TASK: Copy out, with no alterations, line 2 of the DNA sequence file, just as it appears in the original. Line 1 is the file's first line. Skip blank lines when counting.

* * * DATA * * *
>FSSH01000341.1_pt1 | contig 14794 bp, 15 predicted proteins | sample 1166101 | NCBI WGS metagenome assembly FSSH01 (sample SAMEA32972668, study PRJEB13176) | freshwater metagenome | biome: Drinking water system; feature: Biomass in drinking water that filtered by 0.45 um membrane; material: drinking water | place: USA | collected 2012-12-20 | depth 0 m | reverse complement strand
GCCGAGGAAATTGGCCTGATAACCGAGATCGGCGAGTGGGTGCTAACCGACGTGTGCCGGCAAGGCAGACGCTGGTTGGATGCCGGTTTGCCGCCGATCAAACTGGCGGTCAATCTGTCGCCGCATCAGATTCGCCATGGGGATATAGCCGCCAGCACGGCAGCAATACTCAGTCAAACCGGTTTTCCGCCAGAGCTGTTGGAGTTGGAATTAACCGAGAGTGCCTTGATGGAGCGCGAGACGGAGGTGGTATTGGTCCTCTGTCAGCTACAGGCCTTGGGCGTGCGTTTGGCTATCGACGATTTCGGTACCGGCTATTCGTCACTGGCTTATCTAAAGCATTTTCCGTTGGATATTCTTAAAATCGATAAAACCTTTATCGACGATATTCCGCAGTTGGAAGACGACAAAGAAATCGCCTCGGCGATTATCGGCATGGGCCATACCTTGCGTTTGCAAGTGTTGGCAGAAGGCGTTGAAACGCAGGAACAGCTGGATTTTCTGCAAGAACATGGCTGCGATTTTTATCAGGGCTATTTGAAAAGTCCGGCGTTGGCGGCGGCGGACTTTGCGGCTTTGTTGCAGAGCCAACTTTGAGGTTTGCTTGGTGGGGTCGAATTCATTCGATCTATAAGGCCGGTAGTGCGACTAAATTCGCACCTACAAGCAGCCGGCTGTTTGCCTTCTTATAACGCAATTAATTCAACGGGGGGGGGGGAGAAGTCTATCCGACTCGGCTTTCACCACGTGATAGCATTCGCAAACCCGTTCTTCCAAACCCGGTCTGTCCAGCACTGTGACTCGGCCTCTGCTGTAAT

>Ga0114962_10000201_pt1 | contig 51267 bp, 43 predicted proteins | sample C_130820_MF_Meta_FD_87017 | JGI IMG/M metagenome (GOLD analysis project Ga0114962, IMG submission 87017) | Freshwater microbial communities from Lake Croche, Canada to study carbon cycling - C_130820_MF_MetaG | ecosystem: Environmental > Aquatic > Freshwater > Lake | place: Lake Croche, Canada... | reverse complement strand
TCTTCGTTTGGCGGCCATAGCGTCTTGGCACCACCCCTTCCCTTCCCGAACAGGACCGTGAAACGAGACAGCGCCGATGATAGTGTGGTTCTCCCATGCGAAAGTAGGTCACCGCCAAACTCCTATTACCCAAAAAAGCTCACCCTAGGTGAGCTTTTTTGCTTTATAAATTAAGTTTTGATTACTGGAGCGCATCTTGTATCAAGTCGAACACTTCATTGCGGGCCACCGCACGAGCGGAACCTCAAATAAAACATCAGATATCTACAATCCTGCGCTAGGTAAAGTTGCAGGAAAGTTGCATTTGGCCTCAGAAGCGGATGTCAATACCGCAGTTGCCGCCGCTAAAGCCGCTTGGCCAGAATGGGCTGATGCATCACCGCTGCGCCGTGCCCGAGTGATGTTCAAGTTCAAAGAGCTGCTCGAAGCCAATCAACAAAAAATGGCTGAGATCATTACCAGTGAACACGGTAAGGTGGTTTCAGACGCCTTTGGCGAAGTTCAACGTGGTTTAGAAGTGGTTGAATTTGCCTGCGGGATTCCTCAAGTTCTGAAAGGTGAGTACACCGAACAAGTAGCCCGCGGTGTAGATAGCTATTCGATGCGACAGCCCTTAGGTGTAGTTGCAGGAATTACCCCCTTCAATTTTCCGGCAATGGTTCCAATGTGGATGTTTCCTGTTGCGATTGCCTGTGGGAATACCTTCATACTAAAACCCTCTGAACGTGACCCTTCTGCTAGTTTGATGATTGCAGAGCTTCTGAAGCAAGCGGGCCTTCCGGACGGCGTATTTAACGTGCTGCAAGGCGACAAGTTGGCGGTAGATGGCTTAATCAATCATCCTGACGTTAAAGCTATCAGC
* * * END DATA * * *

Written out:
GCCGAGGAAATTGGCCTGATAACCGAGATCGGCGAGTGGGTGCTAACCGACGTGTGCCGGCAAGGCAGACGCTGGTTGGATGCCGGTTTGCCGCCGATCAAACTGGCGGTCAATCTGTCGCCGCATCAGATTCGCCATGGGGATATAGCCGCCAGCACGGCAGCAATACTCAGTCAAACCGGTTTTCCGCCAGAGCTGTTGGAGTTGGAATTAACCGAGAGTGCCTTGATGGAGCGCGAGACGGAGGTGGTATTGGTCCTCTGTCAGCTACAGGCCTTGGGCGTGCGTTTGGCTATCGACGATTTCGGTACCGGCTATTCGTCACTGGCTTATCTAAAGCATTTTCCGTTGGATATTCTTAAAATCGATAAAACCTTTATCGACGATATTCCGCAGTTGGAAGACGACAAAGAAATCGCCTCGGCGATTATCGGCATGGGCCATACCTTGCGTTTGCAAGTGTTGGCAGAAGGCGTTGAAACGCAGGAACAGCTGGATTTTCTGCAAGAACATGGCTGCGATTTTTATCAGGGCTATTTGAAAAGTCCGGCGTTGGCGGCGGCGGACTTTGCGGCTTTGTTGCAGAGCCAACTTTGAGGTTTGCTTGGTGGGGTCGAATTCATTCGATCTATAAGGCCGGTAGTGCGACTAAATTCGCACCTACAAGCAGCCGGCTGTTTGCCTTCTTATAACGCAATTAATTCAACGGGGGGGGGGGAGAAGTCTATCCGACTCGGCTTTCACCACGTGATAGCATTCGCAAACCCGTTCTTCCAAACCCGGTCTGTCCAGCACTGTGACTCGGCCTCTGCTGTAAT